Colonial Press Release

Colonial Pipeline Supports Environmental Partners Systemwide as part of 2019 Colonial Cares Initiative

Education, volunteering and engagement are the foundation of Colonial’s environmental stewardship efforts 

ALPHARETTA, GA (December 12, 2019) – More than 200 Colonial Pipeline employees rolled up their sleeves to participate in 14 volunteer activities this year as part of the company’s 2019 Colonial Cares initiative. With operations in 14 states along the approximately 5,500-mile pipeline system, Colonial supports and engages with organizations with a shared value of environmental stewardship. 

During the Colonial Cares events, Colonial employees planted trees, marsh grass and shrubs, and created buffers to reverse coastal erosion. Activities included removing debris from rivers, lakes and beaches, as well as making repairs and enhancements to parks, preserves and farms.

Colonial Cares demonstrates the sincerity and spirit of our employees to give back and to enhance the landscapes and waters in the communities near where they live and work,” says Colonial’s President and Chief Executive Officer Joe Blount. Through these partnerships and activities, we engage in best practices to enhance ecosystems, communities, and the way Colonial interacts with local environments. We value the many partnerships we have created with environmental groups along our pipeline and take great pride in supporting their important work.” 

Colonial’s ongoing Environmental Partner Program creates open dialogue with riverkeeper, conservation, and other environmental organizations, which shapes Colonial’s environmental protection strategies. The program also aims to foster a better understanding of pipelines and their role in local communities and the country’s energy infrastructure. 

The following is a list of 2019 Colonial Cares events where Colonial Pipeline employees participated: 

May 10 – Kountze, Texas 

Nature Conservancy of Texas – Sandyland Sanctuary Restoration

Employees restored areas of the park that were damaged by Hurricane Harvey

October 2 – Mount Holly, N.C.

Catawba Riverkeeper – Mountain Island Lake Cleanup

Volunteers removed debris by kayak and on foot from Mountain Island Lake

October 4 – West Blocton, Ala. 

Cahaba Riverkeeper/​Cahaba River Society – Cahaba National Wildlife Refuge Planting 

Volunteers planted trees in the Cahaba Wildlife Refuge 

October 4 – Greensboro, N.C.

Piedmont Land Conservancy – Country Park Restoration

Volunteers made repairs to a shelter and picnic tables at the park 

October 5 – Chattanooga, Tenn. 

Tennessee River Gorge Trust – Tennessee River Rescue

Volunteers joined other groups to clear debris from the Suck Creek Boat Ramp area 

October 11 – Atlanta, Ga. 

Chattahoochee Riverkeeper – Chattahoochee River Cleanup

Volunteers removed debris from the river and a tributary by boat and on foot

October 17 – Slidell, La.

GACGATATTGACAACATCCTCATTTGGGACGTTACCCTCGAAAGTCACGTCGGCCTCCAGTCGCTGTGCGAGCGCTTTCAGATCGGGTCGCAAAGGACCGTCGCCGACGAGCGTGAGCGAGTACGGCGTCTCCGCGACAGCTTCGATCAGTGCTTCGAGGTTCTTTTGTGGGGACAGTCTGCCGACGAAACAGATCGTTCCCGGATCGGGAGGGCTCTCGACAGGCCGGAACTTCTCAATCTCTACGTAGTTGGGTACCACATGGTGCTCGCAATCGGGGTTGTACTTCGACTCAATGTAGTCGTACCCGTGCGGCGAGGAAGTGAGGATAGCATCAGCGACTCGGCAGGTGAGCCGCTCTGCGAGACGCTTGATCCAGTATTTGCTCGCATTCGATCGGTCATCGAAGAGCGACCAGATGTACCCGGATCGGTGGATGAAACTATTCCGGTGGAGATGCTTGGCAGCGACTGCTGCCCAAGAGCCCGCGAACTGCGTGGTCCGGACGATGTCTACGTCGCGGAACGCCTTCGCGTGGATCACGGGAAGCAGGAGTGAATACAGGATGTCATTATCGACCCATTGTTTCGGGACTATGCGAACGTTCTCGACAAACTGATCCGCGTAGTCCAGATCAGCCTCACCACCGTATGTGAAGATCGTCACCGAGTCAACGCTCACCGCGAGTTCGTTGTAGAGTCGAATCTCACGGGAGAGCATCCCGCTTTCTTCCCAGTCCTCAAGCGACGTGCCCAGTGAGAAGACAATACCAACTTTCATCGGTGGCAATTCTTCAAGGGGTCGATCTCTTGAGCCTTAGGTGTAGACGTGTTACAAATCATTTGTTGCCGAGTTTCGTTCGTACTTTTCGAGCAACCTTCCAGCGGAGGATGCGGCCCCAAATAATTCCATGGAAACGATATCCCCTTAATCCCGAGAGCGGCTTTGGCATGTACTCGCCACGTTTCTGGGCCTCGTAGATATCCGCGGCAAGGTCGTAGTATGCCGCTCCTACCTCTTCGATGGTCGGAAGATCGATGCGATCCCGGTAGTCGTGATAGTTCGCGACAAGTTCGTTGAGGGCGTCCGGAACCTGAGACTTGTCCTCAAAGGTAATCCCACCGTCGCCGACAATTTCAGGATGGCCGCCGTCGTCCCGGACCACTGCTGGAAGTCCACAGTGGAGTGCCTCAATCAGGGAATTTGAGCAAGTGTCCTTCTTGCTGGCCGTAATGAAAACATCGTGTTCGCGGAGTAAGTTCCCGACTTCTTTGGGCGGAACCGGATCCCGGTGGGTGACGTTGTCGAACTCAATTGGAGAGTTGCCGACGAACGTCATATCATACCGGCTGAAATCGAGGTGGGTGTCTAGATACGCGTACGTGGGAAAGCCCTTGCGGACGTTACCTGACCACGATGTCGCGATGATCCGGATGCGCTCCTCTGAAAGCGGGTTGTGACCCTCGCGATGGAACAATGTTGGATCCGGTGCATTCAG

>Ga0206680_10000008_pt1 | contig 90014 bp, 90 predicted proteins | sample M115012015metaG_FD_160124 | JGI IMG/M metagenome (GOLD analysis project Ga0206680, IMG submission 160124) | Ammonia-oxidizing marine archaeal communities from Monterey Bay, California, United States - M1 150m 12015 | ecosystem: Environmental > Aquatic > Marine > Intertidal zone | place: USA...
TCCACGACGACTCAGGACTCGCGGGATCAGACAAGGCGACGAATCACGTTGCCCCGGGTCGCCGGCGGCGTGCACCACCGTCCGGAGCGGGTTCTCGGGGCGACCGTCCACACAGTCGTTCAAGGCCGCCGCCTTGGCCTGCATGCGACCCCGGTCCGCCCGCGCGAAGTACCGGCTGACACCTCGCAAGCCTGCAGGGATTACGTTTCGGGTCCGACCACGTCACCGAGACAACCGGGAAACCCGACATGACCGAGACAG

Coalition to Restore Coastal Louisiana/​Lake Pontchartrain Basin Foundation – Bayou Bonfouca Marsh Planting 

Volunteers joined a project to plant marsh grass to reverse coastal erosion 

October 17 – Baltimore, Md. 

Waterkeepers Chesapeake – Whitelock Farm Enhancements 

Volunteers made enhancements to the Whitelock Farm to prevent agricultural runoff 

October 18 – St. Francisville, La. 

Nature Conservancy of Louisiana – Mary Ann Brown Preserve Restoration

Volunteers cleared hiking trail, installed signage and made repairs to the preserve 

October 18 – Union Beach, N.J.

NY/NJ Baykeeper – Union Beach Sweep 

Volunteers removed debris from Union Beach on the New York Harbor 

October 24 – Millville, N.J.

Nature Conservancy of New Jersey – Maurice Bluffs Preserve Restoration

Volunteers did habitat work by clearing invasive plants and planting buffer plants 

October 29 – Suffolk Va.

Nansemond River Preservation Alliance – Sleepy Hole Park Riparian Buffer

Volunteers planted shrubs at Sleepy Hole Park to create a buffer on the Nansemond River

November 13 – College Park, Md. 

Anacostia Riverkeeper – College Park River Cleanup 

Volunteers removed debris from a park on the Anacostia River 

November 20 – Bay St. Louis, Miss. 

Nature Conservancy of Mississippi – Hook & Line Sample 

Volunteers caught and tagged fish to help a study of local fisheries in Bay St. Louis 

About Colonial Pipeline: Colonial Pipeline Company, founded in 1962, connects refineries ­– primarily located in the Gulf Coast ­– with customers and markets throughout the Southern and Eastern United States through a pipeline system that spans more than 5,500 miles. The company delivers refined petroleum products such as gasoline, diesel, jet fuel, home heating oil, and fuel for the U.S. military. Colonial is committed to safety and environmental stewardship across its operations. More information about Colonial is available at

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Colonial Media Contact:

Kesley Tweed

[email protected]